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山 芋

Yamaimo is a variety of yam also known as "mountain yam" and "mountain potato." The plant is native to Japan and the name roughly translates to "long potato." Several people have notified me that the actual translation is "mountain (yama) potato (imo)." This root vegetable was cultivated for centuries in Japan. It was considered a prized food eaten only by nobility. Today, yamaimo is also grown in other areas of the world including many Asian countries and California.

Yamaimo roots have an irregular, bumpy shape like yams. They are about two to three feet long, however some wild roots have been measured at over forty feet. Yamaimo has a golden or tan thin skin and white, creamy flesh. Unlike yams or sweet potatoes, the flesh is very sticky and glutinous, making it unappealing to most Western tastes. However, the root is highly prized in many Asian countries. The best place to locate some yamaimo is in an Asian market. Whole and pieces of fresh yamaimo are generally available and you can also the root in powdered form as well. Store fresh yamaimo in a cool pantry for up to several weeks.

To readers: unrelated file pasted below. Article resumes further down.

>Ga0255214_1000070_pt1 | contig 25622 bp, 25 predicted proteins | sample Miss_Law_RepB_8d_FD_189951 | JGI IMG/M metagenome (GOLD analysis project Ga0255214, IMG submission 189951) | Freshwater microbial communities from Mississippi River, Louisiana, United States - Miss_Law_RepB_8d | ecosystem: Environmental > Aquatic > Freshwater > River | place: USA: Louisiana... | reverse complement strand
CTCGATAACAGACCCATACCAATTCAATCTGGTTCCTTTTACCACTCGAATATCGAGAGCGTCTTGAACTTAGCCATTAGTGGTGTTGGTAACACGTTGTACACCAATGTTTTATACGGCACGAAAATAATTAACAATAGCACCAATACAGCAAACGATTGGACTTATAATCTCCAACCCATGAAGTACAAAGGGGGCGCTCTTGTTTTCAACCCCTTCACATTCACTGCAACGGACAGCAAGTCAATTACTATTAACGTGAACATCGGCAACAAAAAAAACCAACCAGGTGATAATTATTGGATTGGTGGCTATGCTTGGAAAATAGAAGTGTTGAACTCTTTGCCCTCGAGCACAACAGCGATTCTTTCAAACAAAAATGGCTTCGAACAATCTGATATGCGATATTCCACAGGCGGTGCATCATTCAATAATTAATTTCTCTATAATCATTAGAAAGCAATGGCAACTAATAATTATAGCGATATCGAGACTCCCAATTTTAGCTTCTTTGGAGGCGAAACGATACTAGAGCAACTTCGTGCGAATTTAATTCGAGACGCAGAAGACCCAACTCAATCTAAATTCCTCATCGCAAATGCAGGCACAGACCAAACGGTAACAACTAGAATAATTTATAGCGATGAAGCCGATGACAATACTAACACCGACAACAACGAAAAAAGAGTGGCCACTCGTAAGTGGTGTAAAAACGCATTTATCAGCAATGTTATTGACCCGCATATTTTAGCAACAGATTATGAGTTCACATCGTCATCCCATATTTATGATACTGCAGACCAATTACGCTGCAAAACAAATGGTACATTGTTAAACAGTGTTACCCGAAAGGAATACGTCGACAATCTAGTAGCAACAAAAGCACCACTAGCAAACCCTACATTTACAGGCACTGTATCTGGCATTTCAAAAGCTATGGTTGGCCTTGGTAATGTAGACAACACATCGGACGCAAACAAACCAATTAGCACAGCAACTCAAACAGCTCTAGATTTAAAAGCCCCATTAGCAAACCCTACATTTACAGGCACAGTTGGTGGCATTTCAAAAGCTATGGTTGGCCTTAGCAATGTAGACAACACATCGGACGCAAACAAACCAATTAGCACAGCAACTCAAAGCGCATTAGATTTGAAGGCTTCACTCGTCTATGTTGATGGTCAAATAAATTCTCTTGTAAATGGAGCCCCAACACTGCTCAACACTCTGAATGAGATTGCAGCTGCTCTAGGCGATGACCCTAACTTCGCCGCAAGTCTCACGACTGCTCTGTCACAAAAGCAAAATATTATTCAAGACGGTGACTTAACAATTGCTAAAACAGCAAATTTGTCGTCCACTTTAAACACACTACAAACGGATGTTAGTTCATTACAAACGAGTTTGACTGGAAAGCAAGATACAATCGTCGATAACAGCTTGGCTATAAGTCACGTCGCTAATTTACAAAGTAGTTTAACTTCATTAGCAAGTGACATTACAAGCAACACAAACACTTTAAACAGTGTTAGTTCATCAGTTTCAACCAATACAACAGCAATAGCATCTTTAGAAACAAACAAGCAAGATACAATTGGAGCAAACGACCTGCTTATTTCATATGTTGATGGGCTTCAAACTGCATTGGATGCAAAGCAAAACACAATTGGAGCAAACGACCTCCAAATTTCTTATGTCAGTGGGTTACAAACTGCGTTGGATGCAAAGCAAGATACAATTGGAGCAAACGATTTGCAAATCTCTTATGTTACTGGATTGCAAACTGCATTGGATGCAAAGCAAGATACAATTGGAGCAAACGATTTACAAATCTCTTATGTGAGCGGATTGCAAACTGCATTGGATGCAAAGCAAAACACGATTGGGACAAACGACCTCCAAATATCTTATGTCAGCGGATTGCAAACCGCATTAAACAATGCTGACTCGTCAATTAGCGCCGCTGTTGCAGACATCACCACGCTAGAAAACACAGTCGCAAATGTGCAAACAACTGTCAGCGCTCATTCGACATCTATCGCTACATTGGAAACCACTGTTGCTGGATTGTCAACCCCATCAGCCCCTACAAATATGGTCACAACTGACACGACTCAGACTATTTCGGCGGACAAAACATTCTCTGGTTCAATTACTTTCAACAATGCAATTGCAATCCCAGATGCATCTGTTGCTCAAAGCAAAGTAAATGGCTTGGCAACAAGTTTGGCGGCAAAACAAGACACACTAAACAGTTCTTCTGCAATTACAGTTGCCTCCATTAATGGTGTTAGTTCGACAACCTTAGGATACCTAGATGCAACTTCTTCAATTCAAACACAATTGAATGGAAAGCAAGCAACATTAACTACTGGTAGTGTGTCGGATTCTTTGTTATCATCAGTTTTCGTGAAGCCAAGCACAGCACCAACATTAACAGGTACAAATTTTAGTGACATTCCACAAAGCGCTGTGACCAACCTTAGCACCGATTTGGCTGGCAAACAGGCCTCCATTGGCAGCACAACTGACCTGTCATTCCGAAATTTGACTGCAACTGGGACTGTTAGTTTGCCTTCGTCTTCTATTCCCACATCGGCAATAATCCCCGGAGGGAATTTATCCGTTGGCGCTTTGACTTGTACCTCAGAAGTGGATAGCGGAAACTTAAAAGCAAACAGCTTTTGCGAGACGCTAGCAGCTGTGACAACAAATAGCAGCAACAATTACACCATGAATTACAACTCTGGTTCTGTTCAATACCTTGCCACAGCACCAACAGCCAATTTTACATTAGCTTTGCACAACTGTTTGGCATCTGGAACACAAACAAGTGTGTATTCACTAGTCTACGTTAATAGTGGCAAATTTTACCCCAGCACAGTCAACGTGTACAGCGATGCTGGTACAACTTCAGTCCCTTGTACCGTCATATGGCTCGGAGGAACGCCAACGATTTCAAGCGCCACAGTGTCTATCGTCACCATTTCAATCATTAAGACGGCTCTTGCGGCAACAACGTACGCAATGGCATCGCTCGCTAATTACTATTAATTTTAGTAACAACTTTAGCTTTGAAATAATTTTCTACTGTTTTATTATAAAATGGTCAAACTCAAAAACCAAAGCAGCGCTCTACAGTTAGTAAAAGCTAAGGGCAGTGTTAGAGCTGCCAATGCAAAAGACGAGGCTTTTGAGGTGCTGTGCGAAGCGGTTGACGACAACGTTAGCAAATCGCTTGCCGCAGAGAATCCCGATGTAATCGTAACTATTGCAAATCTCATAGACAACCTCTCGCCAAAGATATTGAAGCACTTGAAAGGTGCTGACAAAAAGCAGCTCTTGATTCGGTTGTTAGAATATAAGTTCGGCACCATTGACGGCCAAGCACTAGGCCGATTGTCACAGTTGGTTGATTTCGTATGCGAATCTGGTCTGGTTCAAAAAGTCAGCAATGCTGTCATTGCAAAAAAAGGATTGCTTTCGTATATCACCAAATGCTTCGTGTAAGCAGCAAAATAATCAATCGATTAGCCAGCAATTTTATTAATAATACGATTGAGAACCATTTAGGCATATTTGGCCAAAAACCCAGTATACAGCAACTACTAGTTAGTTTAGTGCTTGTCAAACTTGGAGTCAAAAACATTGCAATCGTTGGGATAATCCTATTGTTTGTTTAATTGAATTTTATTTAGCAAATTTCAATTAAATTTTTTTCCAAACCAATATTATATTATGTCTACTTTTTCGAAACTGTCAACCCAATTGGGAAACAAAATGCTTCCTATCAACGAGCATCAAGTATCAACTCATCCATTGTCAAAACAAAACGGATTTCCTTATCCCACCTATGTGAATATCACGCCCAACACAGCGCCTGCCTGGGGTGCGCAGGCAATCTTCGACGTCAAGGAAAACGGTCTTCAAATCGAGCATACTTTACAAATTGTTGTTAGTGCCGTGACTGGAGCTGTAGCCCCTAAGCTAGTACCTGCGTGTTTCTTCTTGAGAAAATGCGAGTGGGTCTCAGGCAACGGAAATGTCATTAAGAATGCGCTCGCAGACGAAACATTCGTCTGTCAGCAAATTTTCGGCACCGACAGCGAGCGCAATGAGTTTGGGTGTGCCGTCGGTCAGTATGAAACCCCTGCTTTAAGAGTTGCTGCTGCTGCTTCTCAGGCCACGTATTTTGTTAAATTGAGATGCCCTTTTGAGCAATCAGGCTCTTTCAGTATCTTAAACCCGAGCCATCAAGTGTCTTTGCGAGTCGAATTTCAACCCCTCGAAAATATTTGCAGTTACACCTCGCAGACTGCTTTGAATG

Yamaimo has a bland, mild flavor that goes well with a variety of dishes. To prepare the root, peel off the skin and cut the root into pieces. Soak the pieces in water both to prevent discoloration and avoid any itching reactions some people have when touching or eating the root. Yamaimo can be boiled, baked, and steamed. In Japan the root is also served in salads and battered and fried as tempura. It is used to flavor soba noodles, which are then called "yamaimo soba" or "tororo soba." Finely grated pieces of yamaimo are often added to dishes like pancakes (Okonomiyaki) or dumplings as a thickening agent. The root is considered an aphrodisiac and also has been used to treat a variety of ailments.


gn0sis informs me that "tororo" is the term for grated yamaimo.


Many thanks to liveforever for the kanji and greyblue and fhayashi for the correct Japanese translation!!



http://www.specialtyproduce.com/spNetwork.ASP?Item=760&WCI=Frameset&WCE=Main
http://starbulletin.com/2001/08/22/features/ingredient.html

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